94 years of economic insights for Indiana

The IBR is a publication of the Indiana Business Research Center at IU's Kelley School of Business

Lafayette

Associate Director, Indiana Business Research Center, Kelley School of Business, Indiana University, Indianapolis

The mantra of the Clinton campaign in the 1990s was “It’s the economy, stupid.” The new mantra for candidates in the upcoming national elections may well be “It’s jobs, stupid.” The economy is said to be going strong, with significant growth in Gross Domestic Product, rising wages, and increases in productivity. But job losses continue to plague much of our state and many other states in the Midwest and East. The Lafayette area has not been immune to the dichotomy of a strengthening economy that is losing jobs. The manufacturing sector in Lafayette continues to shrink in the number of jobs, even while it shows continued increases in earnings. The economy of Lafayette continues its structural shift to one heavily dominated by service-providing businesses and organizations, as measured by the federal government (see Figure 1).

Figure 1
Lafayette Metro Area Jobs

Figure 1

Lafayette lost 1,800 jobs between October 2001 and October 2003. Not surprisingly, the majority of those jobs were in the durable goods sector (-1,500). The loss of 2,400 jobs in the private sector was offset somewhat by job gains in education, government, and the leisure and hospitality industries (see Figure 2). During the past two years, the unemployment rate has also crept up, to 4 percent by September of 2003. And there has been a slight decline in the labor force of the area (-0.7 percent) between September 2002 to September 2003.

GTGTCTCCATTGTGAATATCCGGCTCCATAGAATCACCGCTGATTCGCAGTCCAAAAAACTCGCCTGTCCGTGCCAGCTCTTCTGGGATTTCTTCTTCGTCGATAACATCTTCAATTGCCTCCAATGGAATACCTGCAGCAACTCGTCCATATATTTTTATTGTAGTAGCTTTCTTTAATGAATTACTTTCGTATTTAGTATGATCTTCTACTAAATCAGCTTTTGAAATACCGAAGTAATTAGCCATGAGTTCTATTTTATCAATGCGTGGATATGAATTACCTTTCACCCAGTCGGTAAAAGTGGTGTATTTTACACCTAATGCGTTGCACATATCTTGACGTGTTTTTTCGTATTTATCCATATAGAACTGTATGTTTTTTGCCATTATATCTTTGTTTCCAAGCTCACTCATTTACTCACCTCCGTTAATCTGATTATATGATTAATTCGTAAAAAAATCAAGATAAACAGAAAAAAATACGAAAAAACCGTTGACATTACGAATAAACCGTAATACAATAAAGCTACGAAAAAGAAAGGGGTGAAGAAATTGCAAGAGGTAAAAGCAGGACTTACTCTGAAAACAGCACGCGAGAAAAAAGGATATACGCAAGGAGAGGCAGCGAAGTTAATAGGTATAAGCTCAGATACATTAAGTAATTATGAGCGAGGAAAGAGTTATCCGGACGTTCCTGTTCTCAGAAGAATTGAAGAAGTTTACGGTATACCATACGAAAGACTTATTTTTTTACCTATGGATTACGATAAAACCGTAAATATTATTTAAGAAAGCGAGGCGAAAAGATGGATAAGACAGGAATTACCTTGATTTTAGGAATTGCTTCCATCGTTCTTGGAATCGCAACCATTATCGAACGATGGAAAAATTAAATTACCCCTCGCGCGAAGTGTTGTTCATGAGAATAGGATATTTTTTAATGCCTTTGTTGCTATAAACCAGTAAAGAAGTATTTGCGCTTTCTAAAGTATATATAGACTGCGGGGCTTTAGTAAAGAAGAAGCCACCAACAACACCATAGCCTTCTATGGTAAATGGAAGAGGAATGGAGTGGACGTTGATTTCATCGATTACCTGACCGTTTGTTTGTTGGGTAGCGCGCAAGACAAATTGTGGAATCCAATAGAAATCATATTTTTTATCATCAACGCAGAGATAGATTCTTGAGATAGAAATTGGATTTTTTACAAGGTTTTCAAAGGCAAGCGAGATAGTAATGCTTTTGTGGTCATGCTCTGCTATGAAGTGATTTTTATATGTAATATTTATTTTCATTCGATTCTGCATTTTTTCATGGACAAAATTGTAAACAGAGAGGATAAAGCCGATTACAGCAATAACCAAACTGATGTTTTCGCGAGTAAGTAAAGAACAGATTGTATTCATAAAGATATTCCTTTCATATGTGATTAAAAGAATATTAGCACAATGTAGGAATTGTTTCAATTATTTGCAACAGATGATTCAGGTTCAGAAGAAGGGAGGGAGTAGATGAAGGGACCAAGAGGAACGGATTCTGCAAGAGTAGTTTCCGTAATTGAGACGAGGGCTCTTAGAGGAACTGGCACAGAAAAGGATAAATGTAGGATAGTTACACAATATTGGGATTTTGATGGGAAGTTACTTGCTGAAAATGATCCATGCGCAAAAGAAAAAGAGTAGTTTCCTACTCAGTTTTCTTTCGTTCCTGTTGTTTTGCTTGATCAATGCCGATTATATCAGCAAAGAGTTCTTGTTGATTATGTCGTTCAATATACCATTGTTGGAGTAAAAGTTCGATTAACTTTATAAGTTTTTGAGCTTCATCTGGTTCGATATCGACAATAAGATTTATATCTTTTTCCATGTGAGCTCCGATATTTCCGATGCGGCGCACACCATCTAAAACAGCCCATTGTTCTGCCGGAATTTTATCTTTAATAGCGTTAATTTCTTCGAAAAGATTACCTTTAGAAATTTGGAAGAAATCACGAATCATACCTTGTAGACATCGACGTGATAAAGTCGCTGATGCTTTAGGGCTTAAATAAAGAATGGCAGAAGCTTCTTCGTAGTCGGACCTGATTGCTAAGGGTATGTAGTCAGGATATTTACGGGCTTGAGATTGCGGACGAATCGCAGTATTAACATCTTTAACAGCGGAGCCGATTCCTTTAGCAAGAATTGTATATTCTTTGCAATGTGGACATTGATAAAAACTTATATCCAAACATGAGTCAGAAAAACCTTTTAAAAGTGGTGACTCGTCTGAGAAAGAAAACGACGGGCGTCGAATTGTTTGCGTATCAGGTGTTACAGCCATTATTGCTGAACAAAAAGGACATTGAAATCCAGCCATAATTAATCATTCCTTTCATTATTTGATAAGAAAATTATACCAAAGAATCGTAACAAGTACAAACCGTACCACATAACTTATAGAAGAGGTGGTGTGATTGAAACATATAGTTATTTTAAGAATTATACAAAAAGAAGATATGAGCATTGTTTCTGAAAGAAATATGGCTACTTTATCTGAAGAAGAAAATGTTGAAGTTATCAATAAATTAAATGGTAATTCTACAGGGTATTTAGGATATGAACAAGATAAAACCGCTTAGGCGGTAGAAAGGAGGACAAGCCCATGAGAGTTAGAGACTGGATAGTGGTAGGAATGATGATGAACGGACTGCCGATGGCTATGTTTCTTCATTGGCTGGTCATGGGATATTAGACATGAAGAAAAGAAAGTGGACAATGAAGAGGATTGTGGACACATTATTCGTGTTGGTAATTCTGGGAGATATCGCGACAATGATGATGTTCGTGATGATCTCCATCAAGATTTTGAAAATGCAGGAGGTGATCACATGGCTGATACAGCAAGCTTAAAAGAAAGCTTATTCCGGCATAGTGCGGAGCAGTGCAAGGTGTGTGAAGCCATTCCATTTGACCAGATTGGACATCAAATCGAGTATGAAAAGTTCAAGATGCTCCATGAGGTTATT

Figure 2
Changes in Jobs by Sector Within the Lafayette Metro,
October 2001 to October 2003

Figure 2

While new housing was a significant boon to many communities, including Lafayette, recent trends show the Lafayette metro area had 143 fewer building permits between 2002 and 2003 (based on September year-to-date figures for both of those years), or a decline of 12.4 percent. The decline occurred mainly with single family units, which was only slightly offset by the significant increase in the number of structures authorized with five or more units (see Figure 3).

Figure 3
Lafayette Metro Area Building Permits

Figure 3

Since Census 2000, population growth has increased by 3,152, with continuing increases projected over the next two decades.
So, what is the economic prognosis for Lafayette? It will remain a hub for commuters from other counties (see Figure 4), as well as a central focal point for manufacturing and education jobs.

Figure 4
Lafayette Commuting Patterns, 2002

Figure 4

The loss of jobs in the professional and technical services sector is cause for concern, considering the focus of the state and central Indiana on the life sciences and information technology. The heating up of the economy in 2004 will be felt in Lafayette, but perhaps not fast enough to stem the tide of reduced jobs in manufacturing, which have historically kept the average wage per job relatively high (see Table 1).

Table 1
Lafayette’s Annual Covered Employment and Wages Over Time (NAICS)

Click for Larger Image


Table 1

The strengths of having a major university will continue to provide a strong base for employment in the government and education sectors, while the initiatives of Purdue University in the life sciences and certified technology park may help the area maintain, or even significantly increase, its level of personal income. And of course, the area’s own economic development initiatives are geared to take advantage of the forecasted growth of the economy.